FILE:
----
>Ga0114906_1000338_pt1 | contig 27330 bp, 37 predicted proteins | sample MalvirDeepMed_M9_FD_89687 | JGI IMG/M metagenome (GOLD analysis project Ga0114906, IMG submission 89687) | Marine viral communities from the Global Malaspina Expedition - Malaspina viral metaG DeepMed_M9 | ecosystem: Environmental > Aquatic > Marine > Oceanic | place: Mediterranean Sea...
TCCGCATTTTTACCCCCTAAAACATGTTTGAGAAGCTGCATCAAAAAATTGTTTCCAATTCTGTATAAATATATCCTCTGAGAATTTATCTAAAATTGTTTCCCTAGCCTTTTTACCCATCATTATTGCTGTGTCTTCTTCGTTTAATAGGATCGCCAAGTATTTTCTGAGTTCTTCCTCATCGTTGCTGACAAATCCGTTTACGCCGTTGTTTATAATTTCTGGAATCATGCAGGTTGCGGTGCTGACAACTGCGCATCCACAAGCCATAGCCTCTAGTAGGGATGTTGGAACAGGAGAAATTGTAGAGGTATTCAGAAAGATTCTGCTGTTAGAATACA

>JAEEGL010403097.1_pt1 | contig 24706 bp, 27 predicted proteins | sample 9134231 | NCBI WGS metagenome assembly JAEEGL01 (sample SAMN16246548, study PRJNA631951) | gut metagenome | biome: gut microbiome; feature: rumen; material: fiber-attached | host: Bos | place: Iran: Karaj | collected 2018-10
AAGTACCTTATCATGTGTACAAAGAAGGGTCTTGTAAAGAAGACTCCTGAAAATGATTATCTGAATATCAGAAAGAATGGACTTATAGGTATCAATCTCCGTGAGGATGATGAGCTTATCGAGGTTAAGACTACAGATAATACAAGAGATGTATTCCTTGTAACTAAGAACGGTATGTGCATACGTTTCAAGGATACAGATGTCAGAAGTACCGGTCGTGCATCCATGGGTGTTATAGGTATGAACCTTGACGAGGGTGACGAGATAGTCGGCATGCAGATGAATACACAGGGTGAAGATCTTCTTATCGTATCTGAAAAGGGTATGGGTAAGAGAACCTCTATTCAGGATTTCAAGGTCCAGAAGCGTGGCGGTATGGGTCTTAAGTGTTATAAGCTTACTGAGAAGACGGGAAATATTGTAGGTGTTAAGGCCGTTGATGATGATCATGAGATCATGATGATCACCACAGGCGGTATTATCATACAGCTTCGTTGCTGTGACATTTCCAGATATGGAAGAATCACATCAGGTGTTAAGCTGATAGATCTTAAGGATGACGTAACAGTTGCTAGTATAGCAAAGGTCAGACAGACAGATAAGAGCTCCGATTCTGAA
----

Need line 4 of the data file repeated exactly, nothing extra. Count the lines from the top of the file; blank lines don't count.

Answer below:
AAGTACCTTATCATGTGTACAAAGAAGGGTCTTGTAAAGAAGACTCCTGAAAATGATTATCTGAATATCAGAAAGAATGGACTTATAGGTATCAATCTCCGTGAGGATGATGAGCTTATCGAGGTTAAGACTACAGATAATACAAGAGATGTATTCCTTGTAACTAAGAACGGTATGTGCATACGTTTCAAGGATACAGATGTCAGAAGTACCGGTCGTGCATCCATGGGTGTTATAGGTATGAACCTTGACGAGGGTGACGAGATAGTCGGCATGCAGATGAATACACAGGGTGAAGATCTTCTTATCGTATCTGAAAAGGGTATGGGTAAGAGAACCTCTATTCAGGATTTCAAGGTCCAGAAGCGTGGCGGTATGGGTCTTAAGTGTTATAAGCTTACTGAGAAGACGGGAAATATTGTAGGTGTTAAGGCCGTTGATGATGATCATGAGATCATGATGATCACCACAGGCGGTATTATCATACAGCTTCGTTGCTGTGACATTTCCAGATATGGAAGAATCACATCAGGTGTTAAGCTGATAGATCTTAAGGATGACGTAACAGTTGCTAGTATAGCAAAGGTCAGACAGACAGATAAGAGCTCCGATTCTGAA